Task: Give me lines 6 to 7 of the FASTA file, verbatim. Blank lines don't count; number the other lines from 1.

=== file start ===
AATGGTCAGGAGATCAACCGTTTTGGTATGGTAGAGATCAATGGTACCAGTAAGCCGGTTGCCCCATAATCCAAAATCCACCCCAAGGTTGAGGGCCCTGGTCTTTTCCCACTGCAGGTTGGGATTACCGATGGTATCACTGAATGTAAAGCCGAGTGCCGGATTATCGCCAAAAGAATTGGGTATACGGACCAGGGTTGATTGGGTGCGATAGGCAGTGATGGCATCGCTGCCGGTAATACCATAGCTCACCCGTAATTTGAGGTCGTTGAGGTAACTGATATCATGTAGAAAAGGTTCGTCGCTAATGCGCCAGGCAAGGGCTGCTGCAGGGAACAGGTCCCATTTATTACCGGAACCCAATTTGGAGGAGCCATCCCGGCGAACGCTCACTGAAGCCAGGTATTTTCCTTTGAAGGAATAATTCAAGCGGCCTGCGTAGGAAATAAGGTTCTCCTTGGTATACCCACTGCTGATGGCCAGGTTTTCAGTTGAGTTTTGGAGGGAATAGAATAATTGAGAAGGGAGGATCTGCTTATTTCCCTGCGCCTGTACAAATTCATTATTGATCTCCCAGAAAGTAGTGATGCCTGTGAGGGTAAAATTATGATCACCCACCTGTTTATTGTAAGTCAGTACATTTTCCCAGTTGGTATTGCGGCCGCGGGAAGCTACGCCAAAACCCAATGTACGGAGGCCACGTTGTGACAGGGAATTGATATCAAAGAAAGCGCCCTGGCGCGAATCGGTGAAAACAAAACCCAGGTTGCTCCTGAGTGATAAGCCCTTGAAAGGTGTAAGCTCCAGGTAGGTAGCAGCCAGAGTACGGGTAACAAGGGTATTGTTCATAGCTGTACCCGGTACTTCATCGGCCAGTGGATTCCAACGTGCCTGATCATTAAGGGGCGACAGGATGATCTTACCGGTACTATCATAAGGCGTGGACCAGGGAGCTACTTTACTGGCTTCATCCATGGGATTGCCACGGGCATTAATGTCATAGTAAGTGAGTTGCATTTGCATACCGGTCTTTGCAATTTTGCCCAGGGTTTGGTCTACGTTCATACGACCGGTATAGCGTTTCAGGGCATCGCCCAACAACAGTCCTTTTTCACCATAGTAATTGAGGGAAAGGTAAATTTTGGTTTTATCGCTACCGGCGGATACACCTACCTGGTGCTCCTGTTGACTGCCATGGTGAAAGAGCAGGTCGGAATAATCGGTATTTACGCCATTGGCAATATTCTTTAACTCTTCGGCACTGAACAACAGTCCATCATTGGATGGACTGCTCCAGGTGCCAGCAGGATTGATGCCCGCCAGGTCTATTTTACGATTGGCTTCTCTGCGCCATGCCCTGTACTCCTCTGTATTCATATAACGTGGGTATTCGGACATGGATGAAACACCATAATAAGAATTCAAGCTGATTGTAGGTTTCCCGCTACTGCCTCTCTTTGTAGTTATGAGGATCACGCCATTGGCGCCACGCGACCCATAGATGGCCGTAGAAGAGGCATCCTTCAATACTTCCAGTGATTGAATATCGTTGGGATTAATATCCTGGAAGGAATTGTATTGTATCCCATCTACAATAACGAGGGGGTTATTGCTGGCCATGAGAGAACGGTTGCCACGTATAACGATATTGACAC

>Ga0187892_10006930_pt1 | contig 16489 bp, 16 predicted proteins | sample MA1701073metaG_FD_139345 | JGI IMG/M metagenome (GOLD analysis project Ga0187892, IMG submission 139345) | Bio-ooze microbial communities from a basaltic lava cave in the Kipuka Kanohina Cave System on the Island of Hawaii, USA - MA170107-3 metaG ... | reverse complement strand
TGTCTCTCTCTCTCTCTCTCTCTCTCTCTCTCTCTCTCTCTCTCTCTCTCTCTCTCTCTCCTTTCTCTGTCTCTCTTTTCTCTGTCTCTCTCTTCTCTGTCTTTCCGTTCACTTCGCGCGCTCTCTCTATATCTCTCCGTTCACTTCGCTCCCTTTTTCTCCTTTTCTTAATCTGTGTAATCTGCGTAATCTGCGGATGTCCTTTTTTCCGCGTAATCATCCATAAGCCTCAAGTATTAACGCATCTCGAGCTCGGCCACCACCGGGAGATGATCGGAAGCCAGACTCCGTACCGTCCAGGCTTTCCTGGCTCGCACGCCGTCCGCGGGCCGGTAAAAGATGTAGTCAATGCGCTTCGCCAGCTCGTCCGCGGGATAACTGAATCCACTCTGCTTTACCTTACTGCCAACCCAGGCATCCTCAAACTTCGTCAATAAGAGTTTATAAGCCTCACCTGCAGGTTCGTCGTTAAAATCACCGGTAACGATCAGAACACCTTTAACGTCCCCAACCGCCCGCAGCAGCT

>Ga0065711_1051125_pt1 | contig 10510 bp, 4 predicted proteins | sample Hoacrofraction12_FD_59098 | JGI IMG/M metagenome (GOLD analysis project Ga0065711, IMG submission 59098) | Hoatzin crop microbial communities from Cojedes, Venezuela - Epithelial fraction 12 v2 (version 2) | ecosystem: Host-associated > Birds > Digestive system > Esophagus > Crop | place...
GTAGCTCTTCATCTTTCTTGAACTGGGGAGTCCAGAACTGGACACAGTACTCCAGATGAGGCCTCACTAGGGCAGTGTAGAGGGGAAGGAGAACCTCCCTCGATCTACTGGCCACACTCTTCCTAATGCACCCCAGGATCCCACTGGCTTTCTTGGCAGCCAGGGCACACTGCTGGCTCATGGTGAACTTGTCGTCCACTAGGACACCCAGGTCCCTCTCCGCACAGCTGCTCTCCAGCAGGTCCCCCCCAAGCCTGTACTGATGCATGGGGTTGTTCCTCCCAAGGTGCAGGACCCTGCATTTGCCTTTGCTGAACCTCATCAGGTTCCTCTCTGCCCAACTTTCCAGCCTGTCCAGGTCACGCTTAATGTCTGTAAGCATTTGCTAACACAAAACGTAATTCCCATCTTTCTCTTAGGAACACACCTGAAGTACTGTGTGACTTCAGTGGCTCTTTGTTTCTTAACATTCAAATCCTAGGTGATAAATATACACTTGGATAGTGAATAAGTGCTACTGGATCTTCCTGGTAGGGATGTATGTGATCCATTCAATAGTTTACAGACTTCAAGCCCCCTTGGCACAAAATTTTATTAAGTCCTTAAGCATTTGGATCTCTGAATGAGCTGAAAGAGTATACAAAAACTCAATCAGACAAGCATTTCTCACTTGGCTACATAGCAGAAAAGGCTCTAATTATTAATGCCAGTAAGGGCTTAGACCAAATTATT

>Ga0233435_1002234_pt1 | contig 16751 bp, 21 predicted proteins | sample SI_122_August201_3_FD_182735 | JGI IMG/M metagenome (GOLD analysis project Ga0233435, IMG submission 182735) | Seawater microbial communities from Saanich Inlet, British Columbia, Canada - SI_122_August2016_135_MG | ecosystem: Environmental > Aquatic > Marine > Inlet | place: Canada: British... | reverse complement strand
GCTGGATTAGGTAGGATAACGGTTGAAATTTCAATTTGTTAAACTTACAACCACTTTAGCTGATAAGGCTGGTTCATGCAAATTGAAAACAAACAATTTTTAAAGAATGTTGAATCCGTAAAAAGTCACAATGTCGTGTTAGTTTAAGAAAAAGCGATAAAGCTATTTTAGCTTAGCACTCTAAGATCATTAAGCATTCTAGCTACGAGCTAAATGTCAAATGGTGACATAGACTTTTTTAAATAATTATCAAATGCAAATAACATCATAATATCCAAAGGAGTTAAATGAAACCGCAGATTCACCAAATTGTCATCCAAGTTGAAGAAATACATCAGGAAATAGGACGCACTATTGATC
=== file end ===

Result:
>Ga0233435_1002234_pt1 | contig 16751 bp, 21 predicted proteins | sample SI_122_August201_3_FD_182735 | JGI IMG/M metagenome (GOLD analysis project Ga0233435, IMG submission 182735) | Seawater microbial communities from Saanich Inlet, British Columbia, Canada - SI_122_August2016_135_MG | ecosystem: Environmental > Aquatic > Marine > Inlet | place: Canada: British... | reverse complement strand
GCTGGATTAGGTAGGATAACGGTTGAAATTTCAATTTGTTAAACTTACAACCACTTTAGCTGATAAGGCTGGTTCATGCAAATTGAAAACAAACAATTTTTAAAGAATGTTGAATCCGTAAAAAGTCACAATGTCGTGTTAGTTTAAGAAAAAGCGATAAAGCTATTTTAGCTTAGCACTCTAAGATCATTAAGCATTCTAGCTACGAGCTAAATGTCAAATGGTGACATAGACTTTTTTAAATAATTATCAAATGCAAATAACATCATAATATCCAAAGGAGTTAAATGAAACCGCAGATTCACCAAATTGTCATCCAAGTTGAAGAAATACATCAGGAAATAGGACGCACTATTGATC